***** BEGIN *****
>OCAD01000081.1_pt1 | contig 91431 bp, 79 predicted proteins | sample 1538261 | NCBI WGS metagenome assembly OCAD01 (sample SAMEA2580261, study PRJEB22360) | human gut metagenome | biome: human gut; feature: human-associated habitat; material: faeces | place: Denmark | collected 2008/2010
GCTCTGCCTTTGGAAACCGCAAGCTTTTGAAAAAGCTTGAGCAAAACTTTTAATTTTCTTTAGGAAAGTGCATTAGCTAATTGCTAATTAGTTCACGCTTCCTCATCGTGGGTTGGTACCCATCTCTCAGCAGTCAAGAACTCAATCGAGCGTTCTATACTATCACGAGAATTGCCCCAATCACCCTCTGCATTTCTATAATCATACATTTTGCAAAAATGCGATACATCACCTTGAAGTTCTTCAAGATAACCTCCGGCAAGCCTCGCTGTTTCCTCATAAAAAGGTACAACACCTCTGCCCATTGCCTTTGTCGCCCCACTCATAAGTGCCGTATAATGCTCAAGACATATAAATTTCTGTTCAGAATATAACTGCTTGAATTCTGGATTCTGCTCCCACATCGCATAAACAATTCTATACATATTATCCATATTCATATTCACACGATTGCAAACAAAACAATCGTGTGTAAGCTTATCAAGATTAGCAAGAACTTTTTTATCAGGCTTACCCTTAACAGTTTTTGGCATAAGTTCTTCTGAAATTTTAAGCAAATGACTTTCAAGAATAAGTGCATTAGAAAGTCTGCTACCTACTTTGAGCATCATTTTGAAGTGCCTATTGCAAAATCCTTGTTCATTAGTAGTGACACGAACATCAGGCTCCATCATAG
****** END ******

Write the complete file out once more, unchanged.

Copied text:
>OCAD01000081.1_pt1 | contig 91431 bp, 79 predicted proteins | sample 1538261 | NCBI WGS metagenome assembly OCAD01 (sample SAMEA2580261, study PRJEB22360) | human gut metagenome | biome: human gut; feature: human-associated habitat; material: faeces | place: Denmark | collected 2008/2010
GCTCTGCCTTTGGAAACCGCAAGCTTTTGAAAAAGCTTGAGCAAAACTTTTAATTTTCTTTAGGAAAGTGCATTAGCTAATTGCTAATTAGTTCACGCTTCCTCATCGTGGGTTGGTACCCATCTCTCAGCAGTCAAGAACTCAATCGAGCGTTCTATACTATCACGAGAATTGCCCCAATCACCCTCTGCATTTCTATAATCATACATTTTGCAAAAATGCGATACATCACCTTGAAGTTCTTCAAGATAACCTCCGGCAAGCCTCGCTGTTTCCTCATAAAAAGGTACAACACCTCTGCCCATTGCCTTTGTCGCCCCACTCATAAGTGCCGTATAATGCTCAAGACATATAAATTTCTGTTCAGAATATAACTGCTTGAATTCTGGATTCTGCTCCCACATCGCATAAACAATTCTATACATATTATCCATATTCATATTCACACGATTGCAAACAAAACAATCGTGTGTAAGCTTATCAAGATTAGCAAGAACTTTTTTATCAGGCTTACCCTTAACAGTTTTTGGCATAAGTTCTTCTGAAATTTTAAGCAAATGACTTTCAAGAATAAGTGCATTAGAAAGTCTGCTACCTACTTTGAGCATCATTTTGAAGTGCCTATTGCAAAATCCTTGTTCATTAGTAGTGACACGAACATCAGGCTCCATCATAG